Free movement of EU citizens : including for the poor?
Faculty of Law
Maastricht journal of European and comparative law. - Maastricht
, p. 10-34
University of Antwerp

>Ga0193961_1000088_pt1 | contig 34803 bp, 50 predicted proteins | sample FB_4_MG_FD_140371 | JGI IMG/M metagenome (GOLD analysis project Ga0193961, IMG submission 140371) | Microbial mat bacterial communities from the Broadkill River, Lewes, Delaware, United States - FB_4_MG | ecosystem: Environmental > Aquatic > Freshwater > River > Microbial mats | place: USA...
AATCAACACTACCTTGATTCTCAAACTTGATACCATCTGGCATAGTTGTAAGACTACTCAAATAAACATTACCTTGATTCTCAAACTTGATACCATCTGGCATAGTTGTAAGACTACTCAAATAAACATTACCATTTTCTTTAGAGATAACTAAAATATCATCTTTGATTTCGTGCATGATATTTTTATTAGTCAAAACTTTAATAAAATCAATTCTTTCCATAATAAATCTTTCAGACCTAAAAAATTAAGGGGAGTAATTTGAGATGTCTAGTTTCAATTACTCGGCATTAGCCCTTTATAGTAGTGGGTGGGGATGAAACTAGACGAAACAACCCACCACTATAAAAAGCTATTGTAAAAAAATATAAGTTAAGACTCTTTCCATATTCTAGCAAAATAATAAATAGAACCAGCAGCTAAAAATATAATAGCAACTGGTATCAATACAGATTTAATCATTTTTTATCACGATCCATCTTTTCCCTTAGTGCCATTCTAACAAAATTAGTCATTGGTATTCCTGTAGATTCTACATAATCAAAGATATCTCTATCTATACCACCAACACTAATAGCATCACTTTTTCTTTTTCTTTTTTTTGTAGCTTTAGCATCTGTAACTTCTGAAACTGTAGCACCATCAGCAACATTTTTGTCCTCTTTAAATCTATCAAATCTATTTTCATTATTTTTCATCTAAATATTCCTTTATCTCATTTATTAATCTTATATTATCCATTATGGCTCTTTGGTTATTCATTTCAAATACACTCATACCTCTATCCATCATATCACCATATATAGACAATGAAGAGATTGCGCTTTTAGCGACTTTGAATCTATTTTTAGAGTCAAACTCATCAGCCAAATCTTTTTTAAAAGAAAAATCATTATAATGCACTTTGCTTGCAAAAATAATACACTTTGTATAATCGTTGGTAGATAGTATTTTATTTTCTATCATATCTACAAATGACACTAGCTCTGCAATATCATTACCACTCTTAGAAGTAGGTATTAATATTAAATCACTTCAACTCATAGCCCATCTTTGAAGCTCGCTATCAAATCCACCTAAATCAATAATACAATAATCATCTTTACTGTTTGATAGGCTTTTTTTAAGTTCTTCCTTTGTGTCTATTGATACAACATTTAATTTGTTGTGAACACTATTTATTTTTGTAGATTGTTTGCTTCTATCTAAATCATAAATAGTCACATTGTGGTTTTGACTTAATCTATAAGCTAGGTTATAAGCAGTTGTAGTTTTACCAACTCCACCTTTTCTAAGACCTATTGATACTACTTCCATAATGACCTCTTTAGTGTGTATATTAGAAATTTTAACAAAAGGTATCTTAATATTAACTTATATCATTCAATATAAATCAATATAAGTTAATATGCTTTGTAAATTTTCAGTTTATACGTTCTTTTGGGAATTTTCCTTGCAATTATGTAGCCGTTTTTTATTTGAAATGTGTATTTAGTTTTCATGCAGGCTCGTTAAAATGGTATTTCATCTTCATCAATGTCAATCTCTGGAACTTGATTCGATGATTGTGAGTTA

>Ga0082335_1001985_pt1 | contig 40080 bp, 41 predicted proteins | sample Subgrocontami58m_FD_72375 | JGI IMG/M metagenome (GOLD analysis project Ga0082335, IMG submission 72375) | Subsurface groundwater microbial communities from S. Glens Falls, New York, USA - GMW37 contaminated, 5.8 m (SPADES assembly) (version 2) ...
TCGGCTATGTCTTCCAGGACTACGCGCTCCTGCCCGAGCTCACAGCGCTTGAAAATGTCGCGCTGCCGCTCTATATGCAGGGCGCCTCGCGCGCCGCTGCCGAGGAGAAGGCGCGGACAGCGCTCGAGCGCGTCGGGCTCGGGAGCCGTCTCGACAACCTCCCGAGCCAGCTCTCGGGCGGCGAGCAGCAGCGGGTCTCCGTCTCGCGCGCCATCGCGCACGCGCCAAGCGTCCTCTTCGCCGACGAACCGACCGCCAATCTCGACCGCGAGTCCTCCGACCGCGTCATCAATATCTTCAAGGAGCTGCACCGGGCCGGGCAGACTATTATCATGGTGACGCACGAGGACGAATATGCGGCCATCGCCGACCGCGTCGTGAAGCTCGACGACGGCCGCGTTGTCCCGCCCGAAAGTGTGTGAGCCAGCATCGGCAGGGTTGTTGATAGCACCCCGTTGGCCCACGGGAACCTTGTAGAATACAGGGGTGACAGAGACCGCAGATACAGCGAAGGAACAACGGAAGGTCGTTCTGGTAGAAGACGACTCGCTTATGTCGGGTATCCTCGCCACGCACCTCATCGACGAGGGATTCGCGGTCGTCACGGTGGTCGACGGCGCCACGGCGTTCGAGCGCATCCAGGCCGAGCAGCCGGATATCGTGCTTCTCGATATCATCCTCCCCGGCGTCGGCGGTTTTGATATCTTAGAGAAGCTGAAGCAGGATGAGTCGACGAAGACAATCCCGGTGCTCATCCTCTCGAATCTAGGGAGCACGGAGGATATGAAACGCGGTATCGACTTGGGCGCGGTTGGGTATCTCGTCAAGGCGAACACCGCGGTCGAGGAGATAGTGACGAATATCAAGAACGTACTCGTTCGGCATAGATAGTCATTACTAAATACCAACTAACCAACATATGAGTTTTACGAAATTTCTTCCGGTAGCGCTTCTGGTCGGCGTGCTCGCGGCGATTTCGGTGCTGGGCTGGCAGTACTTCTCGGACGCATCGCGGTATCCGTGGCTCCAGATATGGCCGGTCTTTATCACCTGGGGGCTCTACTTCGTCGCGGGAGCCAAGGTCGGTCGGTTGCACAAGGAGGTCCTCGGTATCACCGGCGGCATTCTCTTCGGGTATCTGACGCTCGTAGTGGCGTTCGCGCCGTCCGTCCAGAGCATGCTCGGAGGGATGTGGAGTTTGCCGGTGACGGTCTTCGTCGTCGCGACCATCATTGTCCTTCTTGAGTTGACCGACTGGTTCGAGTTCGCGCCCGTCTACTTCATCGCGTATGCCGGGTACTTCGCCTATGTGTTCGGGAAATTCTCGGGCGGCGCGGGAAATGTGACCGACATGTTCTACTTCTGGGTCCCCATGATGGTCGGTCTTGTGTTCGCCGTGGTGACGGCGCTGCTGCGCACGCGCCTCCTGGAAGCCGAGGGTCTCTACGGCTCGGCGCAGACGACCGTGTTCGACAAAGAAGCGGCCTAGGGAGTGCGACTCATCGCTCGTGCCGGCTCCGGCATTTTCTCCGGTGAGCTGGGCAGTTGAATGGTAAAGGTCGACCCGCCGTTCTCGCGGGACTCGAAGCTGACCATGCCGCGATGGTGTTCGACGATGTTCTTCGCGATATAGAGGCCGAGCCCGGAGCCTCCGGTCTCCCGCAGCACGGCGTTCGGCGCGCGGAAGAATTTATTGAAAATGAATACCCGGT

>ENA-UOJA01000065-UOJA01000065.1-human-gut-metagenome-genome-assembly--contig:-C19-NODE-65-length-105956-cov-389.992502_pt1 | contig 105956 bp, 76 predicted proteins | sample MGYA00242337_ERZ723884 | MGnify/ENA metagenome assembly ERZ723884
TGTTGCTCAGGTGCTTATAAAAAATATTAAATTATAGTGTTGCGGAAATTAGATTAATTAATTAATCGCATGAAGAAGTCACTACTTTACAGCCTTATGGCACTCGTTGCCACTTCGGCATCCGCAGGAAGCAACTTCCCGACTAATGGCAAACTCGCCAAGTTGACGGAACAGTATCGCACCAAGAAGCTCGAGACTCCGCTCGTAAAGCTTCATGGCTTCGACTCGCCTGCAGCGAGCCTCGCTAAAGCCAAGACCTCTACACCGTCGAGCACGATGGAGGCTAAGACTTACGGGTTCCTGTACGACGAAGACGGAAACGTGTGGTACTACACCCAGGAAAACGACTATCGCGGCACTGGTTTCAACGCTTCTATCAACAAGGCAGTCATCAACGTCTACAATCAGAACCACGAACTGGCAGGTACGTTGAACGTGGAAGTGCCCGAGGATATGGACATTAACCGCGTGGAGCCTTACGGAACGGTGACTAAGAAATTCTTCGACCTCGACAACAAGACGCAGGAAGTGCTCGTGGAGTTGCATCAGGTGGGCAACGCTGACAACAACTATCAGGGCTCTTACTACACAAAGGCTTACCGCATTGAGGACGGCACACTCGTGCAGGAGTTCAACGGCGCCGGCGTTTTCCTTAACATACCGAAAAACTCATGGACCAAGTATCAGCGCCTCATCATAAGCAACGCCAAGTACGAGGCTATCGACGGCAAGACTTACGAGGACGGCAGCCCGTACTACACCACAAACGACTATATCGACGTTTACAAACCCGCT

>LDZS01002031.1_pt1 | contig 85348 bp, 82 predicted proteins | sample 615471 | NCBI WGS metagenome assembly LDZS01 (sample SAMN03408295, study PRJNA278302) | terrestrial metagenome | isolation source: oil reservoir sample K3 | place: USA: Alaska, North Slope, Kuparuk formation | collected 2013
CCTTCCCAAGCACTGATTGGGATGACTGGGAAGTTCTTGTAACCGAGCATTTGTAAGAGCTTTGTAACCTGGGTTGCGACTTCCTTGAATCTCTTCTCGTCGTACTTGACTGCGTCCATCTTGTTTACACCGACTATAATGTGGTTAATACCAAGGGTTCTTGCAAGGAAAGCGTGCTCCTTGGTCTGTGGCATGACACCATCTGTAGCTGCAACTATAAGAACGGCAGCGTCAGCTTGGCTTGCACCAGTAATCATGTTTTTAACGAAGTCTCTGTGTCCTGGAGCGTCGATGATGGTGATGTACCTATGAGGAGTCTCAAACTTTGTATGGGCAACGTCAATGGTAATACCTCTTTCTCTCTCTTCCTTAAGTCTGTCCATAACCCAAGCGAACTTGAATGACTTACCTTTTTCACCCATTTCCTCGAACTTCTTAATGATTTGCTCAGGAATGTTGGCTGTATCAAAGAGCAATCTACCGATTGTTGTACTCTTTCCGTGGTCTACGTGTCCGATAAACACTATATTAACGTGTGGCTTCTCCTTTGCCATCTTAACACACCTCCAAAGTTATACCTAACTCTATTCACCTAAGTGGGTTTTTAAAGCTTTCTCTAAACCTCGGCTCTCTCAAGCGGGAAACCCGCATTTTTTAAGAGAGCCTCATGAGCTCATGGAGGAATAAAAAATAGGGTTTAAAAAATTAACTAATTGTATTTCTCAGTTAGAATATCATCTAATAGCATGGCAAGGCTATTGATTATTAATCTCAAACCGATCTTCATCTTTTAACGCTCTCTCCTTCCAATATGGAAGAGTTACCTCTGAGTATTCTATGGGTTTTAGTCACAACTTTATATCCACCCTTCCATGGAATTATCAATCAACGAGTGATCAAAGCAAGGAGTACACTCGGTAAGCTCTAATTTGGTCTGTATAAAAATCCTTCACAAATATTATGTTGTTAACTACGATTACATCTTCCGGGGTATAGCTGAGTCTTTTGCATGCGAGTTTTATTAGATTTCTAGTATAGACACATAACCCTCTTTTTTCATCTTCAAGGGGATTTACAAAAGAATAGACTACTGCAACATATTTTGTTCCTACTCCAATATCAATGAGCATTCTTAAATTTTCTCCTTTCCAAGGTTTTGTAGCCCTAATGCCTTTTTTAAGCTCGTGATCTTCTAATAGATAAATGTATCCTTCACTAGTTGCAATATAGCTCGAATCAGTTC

This article analyses the ambiguity within the Unions policy goals of free movement of Union citizens and the combating of poverty and social exclusion. The former is viewed as a fundamental right with constitutional status, whereas the latter is viewed as a central policy objective of the EU. Yet, the right to free movement of economically inactive persons and to equal treatment with the host states citizens with regard to social benefits is subject to the economically inactive persons having sufficient resources. As a result, in practice the right to free movement could very well become impossible for indigent people. This article examines the legal context offered by the Treaty, secondary legislation (Directive 2004/38 and Regulation 883/2004) and Court of Justices case law. It finds that the EU has problems in reconciling the right to free movement and the policy objectives of fighting poverty and social exclusion. To conclude, the article presents some ideas and proposals on how this ambiguity and these contradictions could be solved so as to guarantee the right to free movement for all, including the poor.